Martha’s Good Eggs

Well here’s an exciting thing that happened to me…

One of my projects was chosen as a finalist in the Martha’s Good Eggs contest on the Martha Stewart website!


I really like internet contests so… I entered the Martha’s Good Eggs Contest through Instagram by tagging some photos of my Easter eggs dyed with natural dyes and patterned with flowers, moss, and other small plants and herbs.

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Voting only lasted about 12 hours on Thursday… I didn’t win but it’s OK because I think I was more excited about being featured on the Martha Stewart website!

Wow!      Cool!      Awesome!     Happy face!     Ahhhh!

There are also so many other cool egg decorating techniques featured. If you are looking for something to do tonight, why not try one out!

Check out my photo on the website under Best Egg Decorating Techniques: Masked Eggs. The how-to on the website is a little different than my own instructions (I didn’t “glue” my leaves down with egg white). Try it out for yourself. Here’s another post I wrote about the first time I tried dying eggs with onion skins.

Thanks to those of you that voted! Follow me on Instagram @marisagrams

Happy Easter!



Happy Easter!

I spent last night dyeing Easter eggs with some of my friends. My friend Janeen had a bunch of different egg dyeing kits that we used. I also wanted to try some natural egg dyes, like onion skins and purple cabbage.

Here’s some photos of our creations:

We painted some with metallic dyes…

We also made some really cool patterns by twisting rubber bands around the eggs and dipping them in different colors:

Here’s our eggs we dyed with onion skins. they came out with some pretty neat patterns. We use fennel fronds and cilantro to make patterns by placing them between the egg and the onion skin.

Here’s a link to give you some more specific instructions on how to use onion skins and other natural dyes to color eggs. We didn’t get to use the purple cabbage. I’m saving that one for next year.

Over all, I really like the mix of patterns and colors that are in my egg display this year.

There is no way we are going to be able to eat all of these beauties this week so I intend to pickle a bunch of them!

I followed this night of dyeing eggs with a great baked egg breakfast. I made my favorite frittata with a big salad made with local early spring greens.

For the Frittata…

Scramble 8 eggs with 1/4 cup of light cream and season with salt and pepper.

Mix in 1/2 cup grated Gruyère cheese, 1/2 chopped ham, 1/4 chopped parsley, and 1/4 cup minced sweet onion.

Pour it all into a baking dish (sprayed with non-stick spray) and bake at 350 degrees for about 20 minutes (until the center is firm).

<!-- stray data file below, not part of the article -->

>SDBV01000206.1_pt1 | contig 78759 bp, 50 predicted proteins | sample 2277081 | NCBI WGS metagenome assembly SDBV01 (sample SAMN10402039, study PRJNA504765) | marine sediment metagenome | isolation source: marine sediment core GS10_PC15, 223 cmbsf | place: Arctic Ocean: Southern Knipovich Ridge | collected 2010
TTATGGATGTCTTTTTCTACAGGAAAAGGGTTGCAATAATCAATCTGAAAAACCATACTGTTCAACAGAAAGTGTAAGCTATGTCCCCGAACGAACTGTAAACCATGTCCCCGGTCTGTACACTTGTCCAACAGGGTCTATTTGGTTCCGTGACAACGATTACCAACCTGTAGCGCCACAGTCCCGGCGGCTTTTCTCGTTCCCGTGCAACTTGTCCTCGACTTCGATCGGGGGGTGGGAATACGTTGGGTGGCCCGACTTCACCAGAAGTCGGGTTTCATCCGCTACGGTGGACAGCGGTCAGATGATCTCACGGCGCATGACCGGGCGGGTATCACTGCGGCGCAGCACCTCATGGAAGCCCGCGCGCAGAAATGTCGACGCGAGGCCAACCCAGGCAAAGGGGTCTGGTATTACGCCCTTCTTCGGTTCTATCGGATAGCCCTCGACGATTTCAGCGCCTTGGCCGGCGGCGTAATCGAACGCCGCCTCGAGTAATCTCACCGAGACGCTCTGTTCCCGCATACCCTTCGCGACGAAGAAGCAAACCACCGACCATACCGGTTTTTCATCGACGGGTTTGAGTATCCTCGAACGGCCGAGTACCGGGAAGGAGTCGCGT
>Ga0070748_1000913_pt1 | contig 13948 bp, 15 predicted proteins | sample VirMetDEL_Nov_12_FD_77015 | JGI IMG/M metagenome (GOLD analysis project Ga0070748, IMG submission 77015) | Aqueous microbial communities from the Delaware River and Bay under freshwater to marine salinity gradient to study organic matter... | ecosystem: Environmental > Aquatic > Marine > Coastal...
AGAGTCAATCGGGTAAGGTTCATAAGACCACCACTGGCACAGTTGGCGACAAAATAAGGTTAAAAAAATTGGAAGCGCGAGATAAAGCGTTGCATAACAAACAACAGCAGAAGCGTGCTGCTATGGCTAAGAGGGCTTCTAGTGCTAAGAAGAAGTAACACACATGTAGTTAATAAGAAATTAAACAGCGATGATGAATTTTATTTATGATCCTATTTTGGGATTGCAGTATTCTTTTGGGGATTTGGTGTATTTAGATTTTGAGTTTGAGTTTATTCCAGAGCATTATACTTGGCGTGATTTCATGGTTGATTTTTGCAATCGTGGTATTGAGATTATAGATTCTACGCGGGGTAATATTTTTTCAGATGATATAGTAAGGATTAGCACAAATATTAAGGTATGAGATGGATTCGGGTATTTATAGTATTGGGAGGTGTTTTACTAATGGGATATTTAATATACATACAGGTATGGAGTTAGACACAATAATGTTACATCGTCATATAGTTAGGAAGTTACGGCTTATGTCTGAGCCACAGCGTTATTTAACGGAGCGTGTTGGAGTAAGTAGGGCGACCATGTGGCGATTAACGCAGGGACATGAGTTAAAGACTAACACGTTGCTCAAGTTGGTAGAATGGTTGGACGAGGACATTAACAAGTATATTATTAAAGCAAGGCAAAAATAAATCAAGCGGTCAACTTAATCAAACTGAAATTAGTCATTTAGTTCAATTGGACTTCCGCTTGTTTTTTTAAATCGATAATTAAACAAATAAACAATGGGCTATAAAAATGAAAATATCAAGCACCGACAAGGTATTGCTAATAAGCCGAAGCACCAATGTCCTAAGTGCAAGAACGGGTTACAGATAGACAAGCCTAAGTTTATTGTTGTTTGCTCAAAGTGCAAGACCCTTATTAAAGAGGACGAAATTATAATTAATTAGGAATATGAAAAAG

A delicious and easy brunch to start off the day! If you’re lucky enough to have tomorrow off, give this recipe a whirl! It is also great to make and put in the refrigerator. It heats up in the microwave just fine so it makes a great quick breakfast.

I hope everyone had a great Easter!

For An Eggs-tra Special Valentine

Happy Valentine’s day to all of you lovers out there!

I just wanted to share what I made for my valentine…

2 dozen Pickled Beet Eggs… They are red and he loves them!

I learned how to cook perfect hard-boiled eggs by making them with Dan. Now, if I could only get better at peeling them…

I made a few small jars of pickled red beets about a month ago to use for this project.  To make the pickled beets I used thinly sliced beets, dill, and garlic in small 8oz. size jars. I use the brine that I use to pickle everything for both the beets and the eggs. They came out pretty good but they didn’t really get soft like the pickled beets you buy in the store. I haven’t been canning my pickled veggies so nothing I have been making has been getting soft. I like them to stay crunchy, so I have been sticking with “refrigerator pickles” so far. I think I am going to try canning the beets next time to see how they come out. 

I hard boil the eggs by placing them in a large pot, covering them with water, and bringing the water up to a boil. When the water boils, cover the pot with a lid and turn off the heat. Let the eggs sit in the pot  for 15 minutes (for large eggs). Remove the pot from the stove and drain the water. I peel the eggs under running water to cool them as I peel. The running water also helps the shell peel off… though I still am not very good at peeling them well, so I’m not sure if this is the best method. Next time I am going to try this.

The eggs go into two Ball quart size jars with 10-15 whole black peppercorns, 1 bay leaf, 10-15 whole coriander seeds, a sprig of dill, and a smashed clove of garlic. I split the small jar of pickled beets (with their brine)  between the two jars of eggs. Cover the eggs with warm brine (3 cups water, 1 cup aged white wine vinegar, 2 tbsp salt) and close the lid.

I think they taste the best after they have pickled in the refrigerator for 3-4 days. They turn a very pretty purple-red color that looks amazing next to the yellow yolk when you cut it in half. I plan to try to make special deviled eggs with pickled onions and dill one of these days out of the pickled beet eggs.

I’ll have to hide the batch if I ever want to make anything with them because Dan devours these every time they are in the refrigerator. I hope you enjoy them as much as he does!